The Paper Anniversary
Congratulations to the stock market on the one-year anniversary of the lows. And congratulations to all of you who are net sellers of stocks, and will be as you enter your retirement. For you, an overvalued stock market is absolute gold. For those of us who expect to be net investors for many years, of course, an overvalued stock market is bad news, since we are buying at higher-than-fair values, but we still congratulate those of you who are lucky enough to be able to sell high while we buy high.
I never have understood why young people – certainly anyone under 50 – get so excited when stocks rally. If these same people walk into a 7-11 and see the price of a Slurpee rising every day, or go to fuel up the car and watch the price of gasoline going up every day, they’d be depressed and/or outraged. Even if they already own a car, they hate to see car prices rise because they know they will be buying another car eventually. So why does it make people so darn happy to see stocks rise when they know that they will be buying on balance for many years?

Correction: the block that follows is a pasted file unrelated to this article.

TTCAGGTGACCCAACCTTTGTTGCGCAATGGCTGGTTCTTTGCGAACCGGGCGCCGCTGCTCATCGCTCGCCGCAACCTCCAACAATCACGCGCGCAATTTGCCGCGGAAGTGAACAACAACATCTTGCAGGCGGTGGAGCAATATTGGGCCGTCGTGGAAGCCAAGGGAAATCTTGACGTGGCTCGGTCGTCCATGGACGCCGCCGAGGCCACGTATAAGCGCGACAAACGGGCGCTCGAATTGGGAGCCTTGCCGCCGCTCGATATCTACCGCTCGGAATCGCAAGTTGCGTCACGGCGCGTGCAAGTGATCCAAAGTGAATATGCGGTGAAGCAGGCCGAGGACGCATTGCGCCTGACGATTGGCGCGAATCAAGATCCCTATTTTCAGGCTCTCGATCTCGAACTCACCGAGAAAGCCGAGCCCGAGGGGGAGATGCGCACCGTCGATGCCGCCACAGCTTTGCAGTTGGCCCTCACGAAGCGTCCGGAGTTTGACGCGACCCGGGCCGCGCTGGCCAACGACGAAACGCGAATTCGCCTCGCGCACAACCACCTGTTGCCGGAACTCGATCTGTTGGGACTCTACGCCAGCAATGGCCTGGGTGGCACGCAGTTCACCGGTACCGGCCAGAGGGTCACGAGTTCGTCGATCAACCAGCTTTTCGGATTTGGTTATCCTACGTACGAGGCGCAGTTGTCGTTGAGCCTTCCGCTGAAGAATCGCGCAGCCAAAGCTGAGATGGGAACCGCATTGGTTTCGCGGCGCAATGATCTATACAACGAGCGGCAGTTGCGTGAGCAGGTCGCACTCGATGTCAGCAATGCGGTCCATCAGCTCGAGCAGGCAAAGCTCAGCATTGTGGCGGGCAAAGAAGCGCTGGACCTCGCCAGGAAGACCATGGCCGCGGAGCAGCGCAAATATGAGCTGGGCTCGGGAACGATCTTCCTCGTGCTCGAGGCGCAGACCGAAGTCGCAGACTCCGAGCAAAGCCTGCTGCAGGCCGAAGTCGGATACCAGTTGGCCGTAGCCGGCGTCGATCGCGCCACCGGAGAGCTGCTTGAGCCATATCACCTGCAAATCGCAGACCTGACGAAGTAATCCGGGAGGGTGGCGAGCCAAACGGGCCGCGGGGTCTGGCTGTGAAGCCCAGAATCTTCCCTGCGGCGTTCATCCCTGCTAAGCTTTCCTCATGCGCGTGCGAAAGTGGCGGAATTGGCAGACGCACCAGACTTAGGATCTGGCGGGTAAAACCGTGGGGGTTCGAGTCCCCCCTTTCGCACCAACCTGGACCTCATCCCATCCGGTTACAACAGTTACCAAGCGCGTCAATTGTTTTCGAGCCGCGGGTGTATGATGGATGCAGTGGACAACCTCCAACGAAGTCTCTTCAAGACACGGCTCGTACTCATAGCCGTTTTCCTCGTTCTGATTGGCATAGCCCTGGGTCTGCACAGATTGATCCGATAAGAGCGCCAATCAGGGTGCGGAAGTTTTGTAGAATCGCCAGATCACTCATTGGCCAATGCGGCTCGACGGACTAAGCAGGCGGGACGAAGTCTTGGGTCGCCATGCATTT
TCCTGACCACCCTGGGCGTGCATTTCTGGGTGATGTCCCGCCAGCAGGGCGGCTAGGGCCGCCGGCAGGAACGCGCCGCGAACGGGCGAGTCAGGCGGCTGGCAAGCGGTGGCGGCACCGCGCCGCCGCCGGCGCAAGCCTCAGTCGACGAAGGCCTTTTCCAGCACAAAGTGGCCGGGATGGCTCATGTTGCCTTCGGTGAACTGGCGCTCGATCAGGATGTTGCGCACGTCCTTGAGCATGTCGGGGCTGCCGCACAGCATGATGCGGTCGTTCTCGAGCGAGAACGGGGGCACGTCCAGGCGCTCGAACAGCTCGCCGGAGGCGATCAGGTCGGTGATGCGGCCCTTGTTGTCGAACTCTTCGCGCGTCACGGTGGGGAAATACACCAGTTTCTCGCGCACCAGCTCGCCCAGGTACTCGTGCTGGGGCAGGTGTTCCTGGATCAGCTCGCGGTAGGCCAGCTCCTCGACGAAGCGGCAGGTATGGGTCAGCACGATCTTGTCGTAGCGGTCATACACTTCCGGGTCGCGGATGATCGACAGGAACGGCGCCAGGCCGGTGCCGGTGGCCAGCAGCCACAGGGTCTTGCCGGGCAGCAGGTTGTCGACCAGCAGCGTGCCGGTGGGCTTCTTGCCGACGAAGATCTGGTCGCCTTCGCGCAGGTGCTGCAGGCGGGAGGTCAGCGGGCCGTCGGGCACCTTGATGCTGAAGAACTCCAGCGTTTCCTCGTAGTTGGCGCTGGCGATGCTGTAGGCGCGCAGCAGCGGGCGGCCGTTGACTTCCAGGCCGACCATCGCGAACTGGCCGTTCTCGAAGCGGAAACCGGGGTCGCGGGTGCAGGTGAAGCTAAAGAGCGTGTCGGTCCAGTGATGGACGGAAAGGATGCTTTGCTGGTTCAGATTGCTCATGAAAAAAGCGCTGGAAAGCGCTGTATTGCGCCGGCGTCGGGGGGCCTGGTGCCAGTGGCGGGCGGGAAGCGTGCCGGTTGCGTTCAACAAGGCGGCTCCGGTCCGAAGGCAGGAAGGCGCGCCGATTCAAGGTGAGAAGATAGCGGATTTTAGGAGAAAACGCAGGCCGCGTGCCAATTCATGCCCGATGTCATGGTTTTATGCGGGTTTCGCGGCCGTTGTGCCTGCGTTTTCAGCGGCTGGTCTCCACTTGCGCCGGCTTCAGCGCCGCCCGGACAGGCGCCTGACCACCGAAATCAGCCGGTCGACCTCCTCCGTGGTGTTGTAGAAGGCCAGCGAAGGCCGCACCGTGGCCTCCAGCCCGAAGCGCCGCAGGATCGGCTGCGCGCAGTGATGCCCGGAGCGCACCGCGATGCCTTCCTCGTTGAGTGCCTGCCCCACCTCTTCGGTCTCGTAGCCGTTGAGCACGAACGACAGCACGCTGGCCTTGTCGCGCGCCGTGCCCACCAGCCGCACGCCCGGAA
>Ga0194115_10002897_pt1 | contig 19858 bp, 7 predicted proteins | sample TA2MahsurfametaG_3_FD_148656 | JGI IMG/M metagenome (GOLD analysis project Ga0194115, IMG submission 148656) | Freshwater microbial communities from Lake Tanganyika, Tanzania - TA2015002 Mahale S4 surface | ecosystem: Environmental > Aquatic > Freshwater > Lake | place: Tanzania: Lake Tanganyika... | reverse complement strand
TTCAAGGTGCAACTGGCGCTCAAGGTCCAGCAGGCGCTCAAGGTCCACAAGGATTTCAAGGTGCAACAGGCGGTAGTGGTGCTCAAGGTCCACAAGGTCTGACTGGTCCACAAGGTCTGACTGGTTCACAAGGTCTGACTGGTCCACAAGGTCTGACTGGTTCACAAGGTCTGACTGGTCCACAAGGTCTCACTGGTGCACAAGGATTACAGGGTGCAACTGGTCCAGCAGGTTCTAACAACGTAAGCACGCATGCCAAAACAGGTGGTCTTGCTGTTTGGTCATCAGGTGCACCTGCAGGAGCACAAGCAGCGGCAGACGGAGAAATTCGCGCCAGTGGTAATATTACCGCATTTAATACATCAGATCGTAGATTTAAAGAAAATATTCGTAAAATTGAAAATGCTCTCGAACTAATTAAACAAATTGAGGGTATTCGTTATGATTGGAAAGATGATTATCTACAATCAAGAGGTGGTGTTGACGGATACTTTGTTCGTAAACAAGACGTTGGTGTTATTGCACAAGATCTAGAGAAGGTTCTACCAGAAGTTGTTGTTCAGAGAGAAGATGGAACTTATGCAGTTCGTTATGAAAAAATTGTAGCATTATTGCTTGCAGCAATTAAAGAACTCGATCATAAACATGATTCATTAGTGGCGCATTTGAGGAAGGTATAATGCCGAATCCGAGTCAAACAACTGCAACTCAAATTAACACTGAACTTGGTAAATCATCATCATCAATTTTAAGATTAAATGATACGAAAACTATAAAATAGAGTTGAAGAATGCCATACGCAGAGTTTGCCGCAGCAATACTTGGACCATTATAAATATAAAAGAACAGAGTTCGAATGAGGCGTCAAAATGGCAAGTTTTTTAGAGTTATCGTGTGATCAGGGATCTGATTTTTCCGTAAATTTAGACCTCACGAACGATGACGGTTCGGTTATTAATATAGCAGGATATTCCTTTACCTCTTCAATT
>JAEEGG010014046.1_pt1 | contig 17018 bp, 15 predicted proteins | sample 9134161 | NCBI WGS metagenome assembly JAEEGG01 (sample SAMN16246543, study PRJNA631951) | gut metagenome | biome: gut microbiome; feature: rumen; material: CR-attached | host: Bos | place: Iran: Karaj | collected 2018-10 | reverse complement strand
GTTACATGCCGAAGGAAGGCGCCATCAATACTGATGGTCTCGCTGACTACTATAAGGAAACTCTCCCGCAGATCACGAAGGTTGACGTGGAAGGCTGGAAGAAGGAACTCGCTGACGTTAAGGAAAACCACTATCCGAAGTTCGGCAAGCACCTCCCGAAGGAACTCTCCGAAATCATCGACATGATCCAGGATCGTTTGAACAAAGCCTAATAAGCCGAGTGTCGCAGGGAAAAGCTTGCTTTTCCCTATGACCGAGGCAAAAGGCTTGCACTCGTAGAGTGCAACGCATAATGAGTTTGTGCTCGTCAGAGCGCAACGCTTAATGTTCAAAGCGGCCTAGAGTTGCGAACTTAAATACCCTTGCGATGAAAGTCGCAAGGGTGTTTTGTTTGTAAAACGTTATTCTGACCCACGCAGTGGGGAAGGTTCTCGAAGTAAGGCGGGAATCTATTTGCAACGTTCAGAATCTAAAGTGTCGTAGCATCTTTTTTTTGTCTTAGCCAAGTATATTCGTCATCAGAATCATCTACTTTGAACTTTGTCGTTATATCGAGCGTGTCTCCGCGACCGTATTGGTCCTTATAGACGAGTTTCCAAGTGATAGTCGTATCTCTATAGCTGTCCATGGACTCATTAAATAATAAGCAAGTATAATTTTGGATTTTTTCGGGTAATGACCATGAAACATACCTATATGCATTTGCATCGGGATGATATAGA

Maybe it’s the recency effect, whereby we tend to exaggerate the importance of local improvements simply because they happened recently. Interestingly, not all institutions have this bias; the etiquette books say that if a marriage breaks up before two years are out, the bride and groom should return the gifts to the givers. So the paper anniversary really is not such a big deal. It’s the second year that counts. I would say the same is true in this case, with the stock market. The one-year rally was impressive; a second year would be incredible.
Some people think that the conditions are right to extend this bull market because the economy is developing so nicely. After Deutsche more or less led the way by forecasting that 350,000 new jobs will be reported next month, a number of other economists have joined the chorus with better-than-200,000 forecasts. While Census hiring will certainly provide a boost, I have trouble seeing where the sudden growth is coming from. But then, at economic turns it is always difficult to see I suppose.